I don’t even begin to have a theme for this post, just some pics of a couple of just-finished pipes. The first one up is a Ligne Bretagne Prince sandblast, one of the ones from my recent pipe flavoring adventure. All three Princes are finished now (the unmodified one and two “adulterated” ones, one to sell and one for me to smoke). This one is mine, so I tried yet another variation of Froud Green staining on it. This version includes a bit more brown but I think I actually want to get the recessed areas even more deep brown/green than they are now. Still, I’m quite happy with the coloring.

Smoking-wise, it’s odd but enjoyable. It’s been such a long time since I’ve smoked a pipe that’s been “tweaked” this way that I’d half forgotten what it was like. The flavor isn’t as tangy as I remembered – a difference of using local French cooking ingredients, perhaps? This is why I wanted one for myself to smoke as well as one to sell, just to make sure using mixtures from a different ‘terroir’ did not overly alter the result. I’ll have to try a subtler VA blend in it tonight – The initial smoke was with 1792 and I suspect the tobacco probably overpowered the innate flavor of the wood.

The other pipe I finished today was this Talbert Briar noseburner, done for a special order:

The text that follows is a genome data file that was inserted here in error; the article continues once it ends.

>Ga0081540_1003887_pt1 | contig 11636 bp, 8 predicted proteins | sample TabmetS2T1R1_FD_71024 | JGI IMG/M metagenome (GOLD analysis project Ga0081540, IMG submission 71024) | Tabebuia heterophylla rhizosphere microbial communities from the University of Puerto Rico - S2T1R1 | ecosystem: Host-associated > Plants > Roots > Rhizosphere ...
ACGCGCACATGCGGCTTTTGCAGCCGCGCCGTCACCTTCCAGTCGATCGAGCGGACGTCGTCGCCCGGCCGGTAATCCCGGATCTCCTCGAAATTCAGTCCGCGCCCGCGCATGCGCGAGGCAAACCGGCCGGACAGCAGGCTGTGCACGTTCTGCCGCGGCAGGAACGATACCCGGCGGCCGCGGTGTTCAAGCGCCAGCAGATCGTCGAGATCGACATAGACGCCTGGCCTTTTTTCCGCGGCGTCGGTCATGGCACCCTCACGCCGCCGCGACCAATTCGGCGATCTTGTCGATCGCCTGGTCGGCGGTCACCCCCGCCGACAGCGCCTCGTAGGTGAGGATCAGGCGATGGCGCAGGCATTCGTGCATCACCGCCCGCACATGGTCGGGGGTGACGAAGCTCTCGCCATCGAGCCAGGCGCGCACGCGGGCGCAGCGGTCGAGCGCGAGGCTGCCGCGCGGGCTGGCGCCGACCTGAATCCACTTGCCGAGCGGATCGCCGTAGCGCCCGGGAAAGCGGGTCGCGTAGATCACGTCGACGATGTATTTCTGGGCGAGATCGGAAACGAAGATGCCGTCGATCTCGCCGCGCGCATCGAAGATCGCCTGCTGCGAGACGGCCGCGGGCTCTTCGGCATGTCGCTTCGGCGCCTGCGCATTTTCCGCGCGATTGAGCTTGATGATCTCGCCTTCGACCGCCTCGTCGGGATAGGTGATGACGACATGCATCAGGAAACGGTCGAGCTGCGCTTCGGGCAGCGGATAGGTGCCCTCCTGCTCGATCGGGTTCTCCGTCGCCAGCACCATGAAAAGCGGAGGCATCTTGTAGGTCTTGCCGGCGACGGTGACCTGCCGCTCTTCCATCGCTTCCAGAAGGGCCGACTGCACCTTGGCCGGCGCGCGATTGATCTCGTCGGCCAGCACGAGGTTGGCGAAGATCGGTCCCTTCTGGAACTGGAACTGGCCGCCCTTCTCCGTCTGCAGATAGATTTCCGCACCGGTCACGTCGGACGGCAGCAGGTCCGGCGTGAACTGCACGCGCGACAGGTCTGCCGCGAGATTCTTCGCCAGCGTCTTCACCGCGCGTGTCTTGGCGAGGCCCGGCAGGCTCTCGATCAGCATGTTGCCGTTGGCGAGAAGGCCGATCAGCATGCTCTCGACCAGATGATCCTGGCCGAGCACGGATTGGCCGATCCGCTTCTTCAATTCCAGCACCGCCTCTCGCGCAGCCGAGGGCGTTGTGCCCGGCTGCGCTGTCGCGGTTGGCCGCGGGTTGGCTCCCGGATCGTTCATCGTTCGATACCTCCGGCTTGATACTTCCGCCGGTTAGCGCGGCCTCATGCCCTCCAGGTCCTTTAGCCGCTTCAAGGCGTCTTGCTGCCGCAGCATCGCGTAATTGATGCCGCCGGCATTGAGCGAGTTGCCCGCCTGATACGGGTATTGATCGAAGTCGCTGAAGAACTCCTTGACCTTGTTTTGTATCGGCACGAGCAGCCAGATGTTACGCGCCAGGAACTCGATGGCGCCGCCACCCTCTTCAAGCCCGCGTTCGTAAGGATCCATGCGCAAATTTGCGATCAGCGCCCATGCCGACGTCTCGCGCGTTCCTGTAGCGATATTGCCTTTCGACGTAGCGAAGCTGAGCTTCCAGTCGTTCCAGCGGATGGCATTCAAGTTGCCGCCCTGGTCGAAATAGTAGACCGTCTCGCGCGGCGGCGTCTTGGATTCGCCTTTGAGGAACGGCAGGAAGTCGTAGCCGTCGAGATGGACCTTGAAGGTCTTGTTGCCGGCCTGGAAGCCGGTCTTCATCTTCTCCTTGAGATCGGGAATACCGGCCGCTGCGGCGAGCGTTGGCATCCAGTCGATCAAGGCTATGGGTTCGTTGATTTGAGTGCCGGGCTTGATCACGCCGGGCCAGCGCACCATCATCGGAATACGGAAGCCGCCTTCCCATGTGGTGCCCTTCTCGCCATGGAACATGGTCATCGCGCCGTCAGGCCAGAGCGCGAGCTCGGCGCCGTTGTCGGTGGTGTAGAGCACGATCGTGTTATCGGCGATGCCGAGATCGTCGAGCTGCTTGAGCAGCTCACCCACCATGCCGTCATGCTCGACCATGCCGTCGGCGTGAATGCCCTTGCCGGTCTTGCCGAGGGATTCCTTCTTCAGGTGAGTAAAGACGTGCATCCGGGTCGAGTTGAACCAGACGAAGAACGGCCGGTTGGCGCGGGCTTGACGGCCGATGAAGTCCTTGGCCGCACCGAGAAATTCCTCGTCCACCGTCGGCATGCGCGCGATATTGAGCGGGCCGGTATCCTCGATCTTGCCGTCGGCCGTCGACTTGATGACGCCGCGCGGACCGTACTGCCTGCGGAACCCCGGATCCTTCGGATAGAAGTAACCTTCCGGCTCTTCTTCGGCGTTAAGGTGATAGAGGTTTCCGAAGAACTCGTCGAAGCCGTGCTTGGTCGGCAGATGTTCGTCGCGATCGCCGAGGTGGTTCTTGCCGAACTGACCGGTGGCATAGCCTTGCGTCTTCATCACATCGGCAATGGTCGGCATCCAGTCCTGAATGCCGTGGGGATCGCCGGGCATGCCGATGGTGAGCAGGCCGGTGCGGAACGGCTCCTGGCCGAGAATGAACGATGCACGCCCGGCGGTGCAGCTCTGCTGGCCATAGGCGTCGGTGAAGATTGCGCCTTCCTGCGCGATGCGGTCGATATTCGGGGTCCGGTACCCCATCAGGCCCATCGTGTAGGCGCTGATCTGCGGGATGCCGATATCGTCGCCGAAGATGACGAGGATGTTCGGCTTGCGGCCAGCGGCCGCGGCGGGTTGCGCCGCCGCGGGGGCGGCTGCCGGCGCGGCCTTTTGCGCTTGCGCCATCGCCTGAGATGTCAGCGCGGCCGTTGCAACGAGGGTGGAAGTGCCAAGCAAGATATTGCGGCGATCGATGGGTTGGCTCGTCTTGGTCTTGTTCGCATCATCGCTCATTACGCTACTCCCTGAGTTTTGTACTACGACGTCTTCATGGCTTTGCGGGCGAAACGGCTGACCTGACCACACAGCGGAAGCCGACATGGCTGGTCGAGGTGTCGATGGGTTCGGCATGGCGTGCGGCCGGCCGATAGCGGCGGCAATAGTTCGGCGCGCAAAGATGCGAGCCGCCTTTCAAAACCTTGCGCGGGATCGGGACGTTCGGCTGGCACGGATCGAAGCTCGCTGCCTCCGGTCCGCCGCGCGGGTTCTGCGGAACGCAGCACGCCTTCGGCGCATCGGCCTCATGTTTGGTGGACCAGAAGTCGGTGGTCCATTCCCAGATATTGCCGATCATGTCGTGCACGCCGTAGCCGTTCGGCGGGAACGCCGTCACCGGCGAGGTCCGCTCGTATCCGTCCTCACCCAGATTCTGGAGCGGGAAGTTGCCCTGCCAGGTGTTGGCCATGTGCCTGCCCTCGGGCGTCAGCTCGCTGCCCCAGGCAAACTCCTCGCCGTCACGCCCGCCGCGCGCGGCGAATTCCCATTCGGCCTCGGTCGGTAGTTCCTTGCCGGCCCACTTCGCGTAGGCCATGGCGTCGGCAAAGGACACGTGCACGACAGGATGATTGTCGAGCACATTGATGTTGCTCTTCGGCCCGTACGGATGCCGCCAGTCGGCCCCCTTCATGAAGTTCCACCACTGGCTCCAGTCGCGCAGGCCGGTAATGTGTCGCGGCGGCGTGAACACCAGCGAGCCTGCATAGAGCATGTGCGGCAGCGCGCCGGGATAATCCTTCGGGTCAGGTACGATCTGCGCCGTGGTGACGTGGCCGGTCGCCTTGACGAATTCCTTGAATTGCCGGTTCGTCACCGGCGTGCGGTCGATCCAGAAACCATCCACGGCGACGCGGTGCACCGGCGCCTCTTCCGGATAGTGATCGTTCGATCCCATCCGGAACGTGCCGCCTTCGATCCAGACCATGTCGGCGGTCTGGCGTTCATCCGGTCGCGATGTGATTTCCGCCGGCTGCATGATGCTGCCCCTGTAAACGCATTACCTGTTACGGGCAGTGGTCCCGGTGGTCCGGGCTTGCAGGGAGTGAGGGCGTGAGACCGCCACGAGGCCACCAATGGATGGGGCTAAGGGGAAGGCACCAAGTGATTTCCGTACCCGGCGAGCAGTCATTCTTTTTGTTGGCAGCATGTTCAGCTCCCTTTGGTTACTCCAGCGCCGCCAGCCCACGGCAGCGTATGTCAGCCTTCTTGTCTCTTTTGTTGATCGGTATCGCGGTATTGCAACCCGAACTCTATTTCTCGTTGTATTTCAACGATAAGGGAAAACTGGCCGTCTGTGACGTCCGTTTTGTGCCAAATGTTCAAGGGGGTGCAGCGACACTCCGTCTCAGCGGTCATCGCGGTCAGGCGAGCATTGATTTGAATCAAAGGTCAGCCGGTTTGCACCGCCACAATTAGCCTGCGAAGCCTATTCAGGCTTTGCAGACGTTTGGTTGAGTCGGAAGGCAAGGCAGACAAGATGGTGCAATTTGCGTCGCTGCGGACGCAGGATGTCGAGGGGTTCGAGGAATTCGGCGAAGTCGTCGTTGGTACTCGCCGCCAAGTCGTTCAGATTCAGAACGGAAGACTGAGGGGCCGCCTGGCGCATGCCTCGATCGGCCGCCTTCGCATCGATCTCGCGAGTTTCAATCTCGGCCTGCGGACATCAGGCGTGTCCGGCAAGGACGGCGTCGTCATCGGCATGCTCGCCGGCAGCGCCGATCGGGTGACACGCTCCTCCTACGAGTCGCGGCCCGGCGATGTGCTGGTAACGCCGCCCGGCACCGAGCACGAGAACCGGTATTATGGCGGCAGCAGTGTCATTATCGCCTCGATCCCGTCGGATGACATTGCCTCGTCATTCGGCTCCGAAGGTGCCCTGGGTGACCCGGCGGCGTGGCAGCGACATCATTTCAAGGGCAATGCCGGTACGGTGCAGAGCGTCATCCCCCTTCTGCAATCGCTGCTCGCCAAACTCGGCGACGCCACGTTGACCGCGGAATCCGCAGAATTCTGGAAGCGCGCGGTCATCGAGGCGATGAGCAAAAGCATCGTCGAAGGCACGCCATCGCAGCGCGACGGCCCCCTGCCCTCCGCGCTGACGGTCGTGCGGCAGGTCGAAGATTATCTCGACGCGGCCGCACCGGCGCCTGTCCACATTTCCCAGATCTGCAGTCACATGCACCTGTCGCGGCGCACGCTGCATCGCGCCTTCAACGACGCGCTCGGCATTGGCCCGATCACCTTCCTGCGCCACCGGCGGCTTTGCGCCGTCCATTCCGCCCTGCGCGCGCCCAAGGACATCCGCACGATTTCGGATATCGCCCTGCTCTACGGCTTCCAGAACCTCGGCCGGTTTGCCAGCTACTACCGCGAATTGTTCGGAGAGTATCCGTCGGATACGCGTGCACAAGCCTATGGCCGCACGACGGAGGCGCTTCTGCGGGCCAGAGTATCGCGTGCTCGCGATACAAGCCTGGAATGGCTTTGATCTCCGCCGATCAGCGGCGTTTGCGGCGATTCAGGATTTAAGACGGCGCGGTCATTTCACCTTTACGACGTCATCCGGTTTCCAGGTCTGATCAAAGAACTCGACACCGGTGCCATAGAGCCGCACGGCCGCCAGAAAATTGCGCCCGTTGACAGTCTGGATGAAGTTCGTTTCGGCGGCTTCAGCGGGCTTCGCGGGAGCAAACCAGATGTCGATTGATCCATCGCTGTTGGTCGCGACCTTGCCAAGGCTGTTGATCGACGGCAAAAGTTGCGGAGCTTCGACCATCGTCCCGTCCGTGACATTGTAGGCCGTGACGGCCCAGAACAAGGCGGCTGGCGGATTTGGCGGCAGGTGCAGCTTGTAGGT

I find it completely bizarre that I’m currently working on a small pile of requests for Talbert Briar billiard noseburners. Not that many years ago, such tiny pipes (This one is barely over 10cm long) would have been dismissed as toys and been completely unsellable, but today they seem to be passing into a phase of being very popular. They are amazingly cute, regardless. Oh, and in reply to a previous blog comment about the different in blast depth between bowl and shank, it’s a conscious decision because I don’t like deforming the shank lines. Many pipes with high pressure, very deep blasts will have frustrating shank lines, with the briar shank suddenly thinning sharply as it flows from the stem because of the blasting. It’s easy to shape the bowl “fat” – that is, initially larger than it’s intended to be, so it can be heavily blasted and the overall size reduction is invisible, but once the stem is shaped to the shank, deep blasting produces a shriveled shank. I prefer keeping the shank lines consistent and just letting the shank blasting depth be lighter, but it’s a personal thing.

Here are a couple more pics of the rather nice bowl detail:

Categories: Pipe Blog


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